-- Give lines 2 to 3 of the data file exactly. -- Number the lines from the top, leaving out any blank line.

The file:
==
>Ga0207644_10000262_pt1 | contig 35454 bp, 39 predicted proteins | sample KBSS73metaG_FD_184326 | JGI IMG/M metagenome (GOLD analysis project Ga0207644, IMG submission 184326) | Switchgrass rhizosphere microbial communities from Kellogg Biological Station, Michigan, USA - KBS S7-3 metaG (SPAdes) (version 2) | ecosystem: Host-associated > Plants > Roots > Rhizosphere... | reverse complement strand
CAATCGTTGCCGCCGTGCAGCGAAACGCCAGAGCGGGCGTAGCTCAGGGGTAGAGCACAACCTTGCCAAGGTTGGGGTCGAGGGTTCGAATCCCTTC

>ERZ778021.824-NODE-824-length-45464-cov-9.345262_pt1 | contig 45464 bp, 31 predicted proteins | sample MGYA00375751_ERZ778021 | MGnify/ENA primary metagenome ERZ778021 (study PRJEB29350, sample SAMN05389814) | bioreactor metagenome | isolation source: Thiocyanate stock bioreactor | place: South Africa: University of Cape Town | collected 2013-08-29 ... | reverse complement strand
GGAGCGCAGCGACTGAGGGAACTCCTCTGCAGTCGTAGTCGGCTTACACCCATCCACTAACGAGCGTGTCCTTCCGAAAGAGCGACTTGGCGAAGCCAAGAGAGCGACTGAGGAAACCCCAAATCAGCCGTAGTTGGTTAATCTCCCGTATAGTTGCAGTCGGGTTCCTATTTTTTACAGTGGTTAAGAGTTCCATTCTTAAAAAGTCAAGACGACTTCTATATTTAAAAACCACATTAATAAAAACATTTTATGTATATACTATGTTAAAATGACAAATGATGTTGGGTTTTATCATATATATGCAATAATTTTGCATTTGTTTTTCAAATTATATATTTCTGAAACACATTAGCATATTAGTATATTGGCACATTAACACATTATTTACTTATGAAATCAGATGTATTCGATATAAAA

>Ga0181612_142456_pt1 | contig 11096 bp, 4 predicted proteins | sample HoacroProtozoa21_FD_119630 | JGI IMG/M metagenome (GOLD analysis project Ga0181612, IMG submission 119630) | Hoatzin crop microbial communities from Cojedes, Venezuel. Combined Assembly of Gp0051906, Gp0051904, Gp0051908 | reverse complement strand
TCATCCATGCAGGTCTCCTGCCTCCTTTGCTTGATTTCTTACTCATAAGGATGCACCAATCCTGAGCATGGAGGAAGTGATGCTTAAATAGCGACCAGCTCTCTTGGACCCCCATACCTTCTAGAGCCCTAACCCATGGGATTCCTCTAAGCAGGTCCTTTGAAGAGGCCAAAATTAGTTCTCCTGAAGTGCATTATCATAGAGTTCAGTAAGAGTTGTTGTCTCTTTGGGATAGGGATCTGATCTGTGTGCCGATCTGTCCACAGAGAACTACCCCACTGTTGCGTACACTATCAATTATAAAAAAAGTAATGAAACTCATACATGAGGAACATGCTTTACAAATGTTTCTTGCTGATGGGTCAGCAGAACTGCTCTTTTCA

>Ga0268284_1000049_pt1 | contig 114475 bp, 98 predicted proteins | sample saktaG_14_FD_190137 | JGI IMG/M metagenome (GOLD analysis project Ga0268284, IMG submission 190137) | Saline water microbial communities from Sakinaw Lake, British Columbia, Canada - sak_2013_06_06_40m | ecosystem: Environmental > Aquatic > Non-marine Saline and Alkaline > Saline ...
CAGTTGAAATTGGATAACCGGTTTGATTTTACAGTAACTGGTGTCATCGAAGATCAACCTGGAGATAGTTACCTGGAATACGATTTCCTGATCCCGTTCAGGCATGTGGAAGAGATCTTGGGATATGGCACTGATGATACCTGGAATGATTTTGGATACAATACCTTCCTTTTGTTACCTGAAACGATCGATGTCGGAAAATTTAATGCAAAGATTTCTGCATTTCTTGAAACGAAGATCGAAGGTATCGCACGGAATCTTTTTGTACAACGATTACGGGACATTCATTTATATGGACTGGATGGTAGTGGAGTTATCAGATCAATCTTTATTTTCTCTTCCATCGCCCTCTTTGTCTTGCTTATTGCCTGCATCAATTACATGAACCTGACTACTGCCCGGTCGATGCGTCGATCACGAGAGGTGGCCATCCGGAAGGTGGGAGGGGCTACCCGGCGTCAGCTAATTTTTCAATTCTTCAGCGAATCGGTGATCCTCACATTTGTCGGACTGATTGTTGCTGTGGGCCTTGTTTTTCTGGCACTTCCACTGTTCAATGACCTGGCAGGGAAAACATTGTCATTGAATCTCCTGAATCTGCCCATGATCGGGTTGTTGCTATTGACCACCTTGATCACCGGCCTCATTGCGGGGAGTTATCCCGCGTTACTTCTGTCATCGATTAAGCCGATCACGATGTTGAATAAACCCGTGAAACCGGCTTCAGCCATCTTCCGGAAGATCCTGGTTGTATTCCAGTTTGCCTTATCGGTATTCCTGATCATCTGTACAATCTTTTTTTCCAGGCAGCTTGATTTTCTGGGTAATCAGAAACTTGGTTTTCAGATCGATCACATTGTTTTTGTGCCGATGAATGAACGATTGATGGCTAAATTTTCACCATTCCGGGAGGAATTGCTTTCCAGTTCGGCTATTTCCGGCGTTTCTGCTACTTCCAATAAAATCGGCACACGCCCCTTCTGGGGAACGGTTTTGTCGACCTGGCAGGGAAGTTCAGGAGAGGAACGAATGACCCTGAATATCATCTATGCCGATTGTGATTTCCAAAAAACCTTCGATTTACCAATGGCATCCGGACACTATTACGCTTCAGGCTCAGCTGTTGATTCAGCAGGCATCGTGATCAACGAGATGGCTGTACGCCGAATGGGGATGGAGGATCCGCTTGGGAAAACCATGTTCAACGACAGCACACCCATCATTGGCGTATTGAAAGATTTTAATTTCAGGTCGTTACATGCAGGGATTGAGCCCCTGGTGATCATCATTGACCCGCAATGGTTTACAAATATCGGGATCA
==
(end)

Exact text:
CAATCGTTGCCGCCGTGCAGCGAAACGCCAGAGCGGGCGTAGCTCAGGGGTAGAGCACAACCTTGCCAAGGTTGGGGTCGAGGGTTCGAATCCCTTC

>ERZ778021.824-NODE-824-length-45464-cov-9.345262_pt1 | contig 45464 bp, 31 predicted proteins | sample MGYA00375751_ERZ778021 | MGnify/ENA primary metagenome ERZ778021 (study PRJEB29350, sample SAMN05389814) | bioreactor metagenome | isolation source: Thiocyanate stock bioreactor | place: South Africa: University of Cape Town | collected 2013-08-29 ... | reverse complement strand